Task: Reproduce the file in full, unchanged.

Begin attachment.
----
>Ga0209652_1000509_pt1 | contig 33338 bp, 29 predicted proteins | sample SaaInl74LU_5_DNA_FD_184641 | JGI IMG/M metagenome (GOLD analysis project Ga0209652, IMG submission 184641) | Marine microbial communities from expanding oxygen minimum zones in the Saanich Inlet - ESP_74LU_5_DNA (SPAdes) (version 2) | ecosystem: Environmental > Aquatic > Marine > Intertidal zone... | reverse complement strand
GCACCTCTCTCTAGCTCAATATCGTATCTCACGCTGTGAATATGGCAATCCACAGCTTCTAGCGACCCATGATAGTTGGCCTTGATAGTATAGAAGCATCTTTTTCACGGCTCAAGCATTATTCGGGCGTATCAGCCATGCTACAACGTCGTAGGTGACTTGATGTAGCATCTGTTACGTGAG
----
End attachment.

>Ga0209652_1000509_pt1 | contig 33338 bp, 29 predicted proteins | sample SaaInl74LU_5_DNA_FD_184641 | JGI IMG/M metagenome (GOLD analysis project Ga0209652, IMG submission 184641) | Marine microbial communities from expanding oxygen minimum zones in the Saanich Inlet - ESP_74LU_5_DNA (SPAdes) (version 2) | ecosystem: Environmental > Aquatic > Marine > Intertidal zone... | reverse complement strand
GCACCTCTCTCTAGCTCAATATCGTATCTCACGCTGTGAATATGGCAATCCACAGCTTCTAGCGACCCATGATAGTTGGCCTTGATAGTATAGAAGCATCTTTTTCACGGCTCAAGCATTATTCGGGCGTATCAGCCATGCTACAACGTCGTAGGTGACTTGATGTAGCATCTGTTACGTGAG